212
212

PROPERTY OF A PROMINENT INTERNATIONAL COLLECTOR

Yayoi Kusama
UNTITLED
JUMP TO LOT
212

PROPERTY OF A PROMINENT INTERNATIONAL COLLECTOR

Yayoi Kusama
UNTITLED
JUMP TO LOT

Details & Cataloguing

Contemporary Art Day Auction

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London

Yayoi Kusama
B. 1929
UNTITLED
signed and dated 1953; stamped with the artist's name in English and dated 1953 and stamped in Japanese on the reverse
gouache, ink and charcoal on paper
27.3 by 20.3 cm. 10 3/4 by 8 in.
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This work is accompanied by a certificated of authenticity from the Yayoi Kusama Studio.

Provenance

Private Collection (a gift from the artist)
Bonhams, New York, 12 November 2012, Lot 106
Acquired from the above by the present owner

Catalogue Note

Executed when Yayoi Kusama was in her early twenties and already positioning herself as an avant-garde artist in Japan, Untitled is a mesmeric work on paper which documents an early expression of her infamous idiom. Born in 1929, Kusama, a uniquely determined and precocious teenager, would against the will of her family pursue art and begin to exhibit results of her uncompromising creative ambition in provincial Japan during the 1950s. Since the age of ten, Kusama had been inflicted by hallucinatory visions that intensified her obsessive-compulsive disorder. Binding her visions in painting would allow her to undergo a cathartic self-obliteration: “My room, my body, the entire universe was filled with [patterns], my self was eliminated, and I had returned and been reduced to the infinity of eternal time and the absolute of space. This was not an allusion but reality” (Yayoi Kusama cited in: Laura Hoptman, Udo Kultermann and Yayoi Kusama, Yayoi Kusama, New York 2000, p. 36).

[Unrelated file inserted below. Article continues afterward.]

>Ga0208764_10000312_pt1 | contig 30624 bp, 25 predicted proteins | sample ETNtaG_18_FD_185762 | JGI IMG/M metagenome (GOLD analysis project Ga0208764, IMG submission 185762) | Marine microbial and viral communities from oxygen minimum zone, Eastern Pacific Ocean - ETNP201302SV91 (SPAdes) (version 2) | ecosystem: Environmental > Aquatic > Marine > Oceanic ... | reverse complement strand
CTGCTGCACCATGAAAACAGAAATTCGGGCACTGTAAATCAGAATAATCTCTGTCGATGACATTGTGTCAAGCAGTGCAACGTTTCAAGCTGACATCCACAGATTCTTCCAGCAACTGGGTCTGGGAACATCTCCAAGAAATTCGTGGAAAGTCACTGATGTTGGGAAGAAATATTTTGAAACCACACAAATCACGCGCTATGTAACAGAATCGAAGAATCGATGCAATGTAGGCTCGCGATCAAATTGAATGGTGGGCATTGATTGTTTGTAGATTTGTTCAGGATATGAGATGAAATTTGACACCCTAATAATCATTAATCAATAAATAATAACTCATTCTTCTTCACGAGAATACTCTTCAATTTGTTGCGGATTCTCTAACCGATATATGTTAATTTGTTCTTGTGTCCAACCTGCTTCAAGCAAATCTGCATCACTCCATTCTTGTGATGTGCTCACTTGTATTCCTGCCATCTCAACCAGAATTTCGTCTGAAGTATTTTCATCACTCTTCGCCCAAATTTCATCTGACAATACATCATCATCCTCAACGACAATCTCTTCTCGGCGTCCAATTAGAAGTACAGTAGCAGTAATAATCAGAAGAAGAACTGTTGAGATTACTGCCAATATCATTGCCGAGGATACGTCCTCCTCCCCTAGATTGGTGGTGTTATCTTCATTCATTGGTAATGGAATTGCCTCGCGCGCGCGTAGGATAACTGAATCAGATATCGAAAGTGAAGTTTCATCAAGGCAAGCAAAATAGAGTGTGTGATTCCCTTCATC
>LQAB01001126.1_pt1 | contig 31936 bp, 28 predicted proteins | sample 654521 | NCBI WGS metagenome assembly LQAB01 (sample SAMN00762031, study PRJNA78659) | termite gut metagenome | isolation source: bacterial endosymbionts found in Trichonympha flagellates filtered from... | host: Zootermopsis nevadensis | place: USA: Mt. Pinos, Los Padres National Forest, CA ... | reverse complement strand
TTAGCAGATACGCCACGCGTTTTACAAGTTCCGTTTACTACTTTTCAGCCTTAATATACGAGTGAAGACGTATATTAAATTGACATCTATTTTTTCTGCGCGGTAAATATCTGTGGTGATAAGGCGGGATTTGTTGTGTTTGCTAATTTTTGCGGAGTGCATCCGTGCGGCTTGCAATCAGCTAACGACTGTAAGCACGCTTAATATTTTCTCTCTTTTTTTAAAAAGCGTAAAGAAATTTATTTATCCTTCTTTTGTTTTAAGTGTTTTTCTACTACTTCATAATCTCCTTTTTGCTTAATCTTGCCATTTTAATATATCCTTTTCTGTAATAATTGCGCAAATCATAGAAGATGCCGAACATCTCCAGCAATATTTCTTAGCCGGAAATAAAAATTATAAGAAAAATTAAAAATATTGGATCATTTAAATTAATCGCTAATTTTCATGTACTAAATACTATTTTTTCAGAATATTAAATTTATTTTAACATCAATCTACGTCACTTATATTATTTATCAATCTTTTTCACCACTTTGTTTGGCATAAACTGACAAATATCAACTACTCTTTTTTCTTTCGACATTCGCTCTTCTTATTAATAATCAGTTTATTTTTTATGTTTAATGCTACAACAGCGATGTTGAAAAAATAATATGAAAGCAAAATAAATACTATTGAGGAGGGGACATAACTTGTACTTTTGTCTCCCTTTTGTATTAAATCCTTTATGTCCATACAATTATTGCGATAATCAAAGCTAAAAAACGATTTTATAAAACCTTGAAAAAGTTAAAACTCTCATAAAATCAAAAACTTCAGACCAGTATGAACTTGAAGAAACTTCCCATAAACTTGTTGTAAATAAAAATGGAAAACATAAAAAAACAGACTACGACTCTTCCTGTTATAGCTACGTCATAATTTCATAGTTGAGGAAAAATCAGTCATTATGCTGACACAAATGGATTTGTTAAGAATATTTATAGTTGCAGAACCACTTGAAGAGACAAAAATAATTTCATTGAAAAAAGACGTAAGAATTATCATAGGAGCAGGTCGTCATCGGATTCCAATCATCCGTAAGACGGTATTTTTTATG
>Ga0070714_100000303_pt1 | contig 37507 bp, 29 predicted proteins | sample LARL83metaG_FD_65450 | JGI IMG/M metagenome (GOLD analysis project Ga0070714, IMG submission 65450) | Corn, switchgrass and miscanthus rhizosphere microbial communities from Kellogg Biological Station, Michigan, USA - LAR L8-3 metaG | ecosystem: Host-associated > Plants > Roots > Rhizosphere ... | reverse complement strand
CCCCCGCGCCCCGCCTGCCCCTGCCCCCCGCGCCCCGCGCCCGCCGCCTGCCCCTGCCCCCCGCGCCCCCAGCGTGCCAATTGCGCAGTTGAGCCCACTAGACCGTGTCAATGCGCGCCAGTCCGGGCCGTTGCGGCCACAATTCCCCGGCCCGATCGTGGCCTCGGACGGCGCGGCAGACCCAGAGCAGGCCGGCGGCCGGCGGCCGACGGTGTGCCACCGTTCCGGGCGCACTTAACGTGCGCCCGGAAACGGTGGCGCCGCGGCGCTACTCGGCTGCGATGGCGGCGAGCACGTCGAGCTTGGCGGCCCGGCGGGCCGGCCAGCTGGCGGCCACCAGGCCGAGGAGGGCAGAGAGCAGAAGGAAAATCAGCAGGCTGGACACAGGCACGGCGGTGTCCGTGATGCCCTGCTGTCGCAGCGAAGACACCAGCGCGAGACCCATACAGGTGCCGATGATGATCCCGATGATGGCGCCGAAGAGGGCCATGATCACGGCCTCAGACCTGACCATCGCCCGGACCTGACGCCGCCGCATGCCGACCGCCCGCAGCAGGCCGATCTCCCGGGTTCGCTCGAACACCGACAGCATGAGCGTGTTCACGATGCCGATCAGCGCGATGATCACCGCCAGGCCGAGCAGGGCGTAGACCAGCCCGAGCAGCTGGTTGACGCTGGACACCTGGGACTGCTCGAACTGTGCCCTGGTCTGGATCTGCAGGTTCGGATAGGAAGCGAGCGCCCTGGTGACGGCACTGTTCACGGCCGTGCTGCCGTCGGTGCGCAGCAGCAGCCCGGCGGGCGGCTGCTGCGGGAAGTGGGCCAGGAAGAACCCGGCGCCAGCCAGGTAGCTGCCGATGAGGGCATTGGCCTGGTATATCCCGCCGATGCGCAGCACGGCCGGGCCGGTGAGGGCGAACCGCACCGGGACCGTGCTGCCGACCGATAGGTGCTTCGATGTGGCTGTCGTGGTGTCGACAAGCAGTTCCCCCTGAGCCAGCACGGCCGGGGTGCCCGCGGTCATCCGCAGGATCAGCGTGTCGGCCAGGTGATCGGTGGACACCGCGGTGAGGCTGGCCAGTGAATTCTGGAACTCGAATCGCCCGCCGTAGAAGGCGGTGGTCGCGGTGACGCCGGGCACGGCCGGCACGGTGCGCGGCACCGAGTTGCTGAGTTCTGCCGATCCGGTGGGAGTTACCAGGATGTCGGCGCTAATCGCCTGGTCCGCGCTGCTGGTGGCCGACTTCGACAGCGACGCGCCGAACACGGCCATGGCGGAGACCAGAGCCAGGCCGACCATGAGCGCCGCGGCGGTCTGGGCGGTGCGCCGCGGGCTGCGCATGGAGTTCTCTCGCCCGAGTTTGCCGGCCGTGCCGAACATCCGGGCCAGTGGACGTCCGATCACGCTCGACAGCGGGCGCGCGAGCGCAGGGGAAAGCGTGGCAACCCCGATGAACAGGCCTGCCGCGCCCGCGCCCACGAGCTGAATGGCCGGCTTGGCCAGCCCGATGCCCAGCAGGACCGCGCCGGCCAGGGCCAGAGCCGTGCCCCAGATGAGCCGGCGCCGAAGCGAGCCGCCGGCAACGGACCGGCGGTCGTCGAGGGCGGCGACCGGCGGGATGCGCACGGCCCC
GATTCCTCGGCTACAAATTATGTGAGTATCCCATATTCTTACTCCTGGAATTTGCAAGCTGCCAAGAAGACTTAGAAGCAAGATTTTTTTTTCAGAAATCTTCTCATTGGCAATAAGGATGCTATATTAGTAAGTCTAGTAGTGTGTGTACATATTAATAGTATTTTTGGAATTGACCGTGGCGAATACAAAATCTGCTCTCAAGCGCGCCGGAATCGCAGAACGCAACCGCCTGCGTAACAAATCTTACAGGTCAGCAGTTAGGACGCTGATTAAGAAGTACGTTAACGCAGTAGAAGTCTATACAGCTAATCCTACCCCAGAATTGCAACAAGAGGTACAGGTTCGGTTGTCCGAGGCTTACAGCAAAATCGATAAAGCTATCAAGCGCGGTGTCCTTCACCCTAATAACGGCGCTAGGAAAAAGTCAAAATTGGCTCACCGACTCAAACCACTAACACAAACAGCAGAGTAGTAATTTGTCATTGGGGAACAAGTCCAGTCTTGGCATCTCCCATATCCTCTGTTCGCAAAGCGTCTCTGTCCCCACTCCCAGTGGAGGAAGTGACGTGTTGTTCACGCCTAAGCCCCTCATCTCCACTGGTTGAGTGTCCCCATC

Trained in Japanese Nihonga painting, Kusama developed an incredibly cosmopolitan style looking to the French Surrealists for the foundations of her aesthetic. Whilst defying direct attribution to any school or “-ism”, her practice would nevertheless reciprocally inform the momentum abstraction gained during the 1960s. With the pristine system of archetypal Polka dots and the rejection of a vanishing point in favour of spatial complexity, the present work prophetically anticipates what would become key tenets of Kusama’s now iconic Infinity Nets. Outlining the importance that these early works would come to have on Kusama’s later practice, Frances Morris expanded: “The small works on paper from the Fifties and Sixties have this world in a grain of sand, this minute but galactic quality to it. When looking, you have that feeling of, ‘my God what scale am I?’ You get lost in this extraordinary cosmos... I think these macroscopic realms are really extraordinary” (Frances Morris cited in: ‘Kusama:’ I’d promised myself I’d conquer the world’, Phaidon, February 2012, online).

Contemporary Art Day Auction

|
London